American workers would take an eight percent pay cut, on average, if they could work from home.
This is just one illuminating finding from a working paper by economist researchers Alexandre Mas of Princeton University and Amanda Pallais of Harvard University.
To reach this conclusion, Mas and Pallais conducted an experiment wherein they randomly offered various work arrangements and pay to people applying for jobs at a national call centre. What they found was that a minority of workers (20 percent) preferred working at the office with no pay cuts. They hold this value in the workplace, above all others.
"The great majority of workers do not value scheduling flexibility: either the ability to set their own days and times of work at a fixed number of hours, or the ability to choose the number of hours they work," the researchers stated.
The researchers noted that this discovery contradicts a popular perception that flexibility matters a great deal to workers (as indicated in an article in New York Times Magazine.)
Among the pool of around 7,000 job applicants whose preferences were analyzed, the option to work from home proved far more popular; in fact, workers were willing to accept eight percent lower pay on average to work from home.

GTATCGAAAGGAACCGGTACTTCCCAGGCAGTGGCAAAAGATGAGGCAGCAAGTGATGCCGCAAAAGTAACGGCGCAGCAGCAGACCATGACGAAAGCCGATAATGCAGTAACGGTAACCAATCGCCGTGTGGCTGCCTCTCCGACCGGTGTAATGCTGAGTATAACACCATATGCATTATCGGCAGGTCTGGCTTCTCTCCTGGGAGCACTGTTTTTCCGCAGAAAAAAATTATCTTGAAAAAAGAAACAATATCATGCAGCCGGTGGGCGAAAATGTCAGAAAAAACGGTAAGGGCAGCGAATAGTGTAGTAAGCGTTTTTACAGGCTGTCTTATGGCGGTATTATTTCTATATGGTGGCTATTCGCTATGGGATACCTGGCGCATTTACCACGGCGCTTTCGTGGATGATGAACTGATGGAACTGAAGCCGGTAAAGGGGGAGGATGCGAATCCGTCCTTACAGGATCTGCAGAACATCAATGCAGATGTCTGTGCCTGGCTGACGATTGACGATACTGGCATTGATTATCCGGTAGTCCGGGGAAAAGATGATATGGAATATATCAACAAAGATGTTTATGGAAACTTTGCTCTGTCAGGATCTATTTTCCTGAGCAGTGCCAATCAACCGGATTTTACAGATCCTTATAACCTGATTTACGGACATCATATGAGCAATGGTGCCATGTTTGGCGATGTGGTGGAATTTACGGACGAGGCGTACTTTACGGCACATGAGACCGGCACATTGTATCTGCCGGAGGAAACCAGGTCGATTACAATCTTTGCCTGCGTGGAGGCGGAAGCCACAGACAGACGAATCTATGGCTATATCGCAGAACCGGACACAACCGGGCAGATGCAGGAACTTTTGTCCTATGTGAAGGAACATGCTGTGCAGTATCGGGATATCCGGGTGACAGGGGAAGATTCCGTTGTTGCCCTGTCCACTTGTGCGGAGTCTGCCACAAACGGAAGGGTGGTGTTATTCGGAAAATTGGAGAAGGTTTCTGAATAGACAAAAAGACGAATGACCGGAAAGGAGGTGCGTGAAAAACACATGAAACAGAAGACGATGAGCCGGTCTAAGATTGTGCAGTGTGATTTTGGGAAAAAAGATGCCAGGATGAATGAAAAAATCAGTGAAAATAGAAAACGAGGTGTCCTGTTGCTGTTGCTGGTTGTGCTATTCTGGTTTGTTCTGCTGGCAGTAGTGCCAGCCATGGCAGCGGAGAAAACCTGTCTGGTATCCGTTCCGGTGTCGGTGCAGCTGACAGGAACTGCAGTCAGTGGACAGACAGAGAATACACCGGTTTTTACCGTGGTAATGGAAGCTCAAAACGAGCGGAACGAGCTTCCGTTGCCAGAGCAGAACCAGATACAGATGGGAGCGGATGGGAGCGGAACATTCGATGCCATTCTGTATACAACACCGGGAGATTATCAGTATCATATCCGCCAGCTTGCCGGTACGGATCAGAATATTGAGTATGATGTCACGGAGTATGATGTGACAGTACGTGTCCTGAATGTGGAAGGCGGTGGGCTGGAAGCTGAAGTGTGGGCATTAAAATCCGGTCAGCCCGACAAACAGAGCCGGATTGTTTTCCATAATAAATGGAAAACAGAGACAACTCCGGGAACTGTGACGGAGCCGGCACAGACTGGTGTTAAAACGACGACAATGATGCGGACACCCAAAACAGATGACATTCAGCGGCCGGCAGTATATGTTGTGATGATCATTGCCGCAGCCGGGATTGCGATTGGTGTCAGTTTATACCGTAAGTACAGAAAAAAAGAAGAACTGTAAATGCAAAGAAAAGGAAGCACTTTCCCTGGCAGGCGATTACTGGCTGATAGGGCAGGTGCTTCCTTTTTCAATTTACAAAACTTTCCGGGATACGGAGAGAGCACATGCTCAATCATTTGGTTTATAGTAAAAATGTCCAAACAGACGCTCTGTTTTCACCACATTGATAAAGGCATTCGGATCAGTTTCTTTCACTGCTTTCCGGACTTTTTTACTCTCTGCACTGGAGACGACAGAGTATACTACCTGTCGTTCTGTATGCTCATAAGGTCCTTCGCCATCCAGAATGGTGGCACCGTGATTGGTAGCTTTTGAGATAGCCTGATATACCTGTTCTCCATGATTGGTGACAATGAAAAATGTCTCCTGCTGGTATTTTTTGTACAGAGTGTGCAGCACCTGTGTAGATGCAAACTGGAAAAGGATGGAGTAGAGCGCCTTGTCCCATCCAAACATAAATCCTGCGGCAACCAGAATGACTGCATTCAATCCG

The study also uncovered that workers were strongly opposed to the idea of giving employers the right to vary their work schedule.
"The average applicant is willing to take a 20 percent wage cut to avoid these jobs, and almost 40 percent of applicants would not take this job even if it paid 25 percent more than a M-F, 9 a.m. - 5 p.m. position," the researchers wrote in their working paper, which was published by the National Bureau of Economic Research.
"The distaste for jobs with employer discretion is due to aversion to working non-standard hours, rather than unpredictability in scheduling.”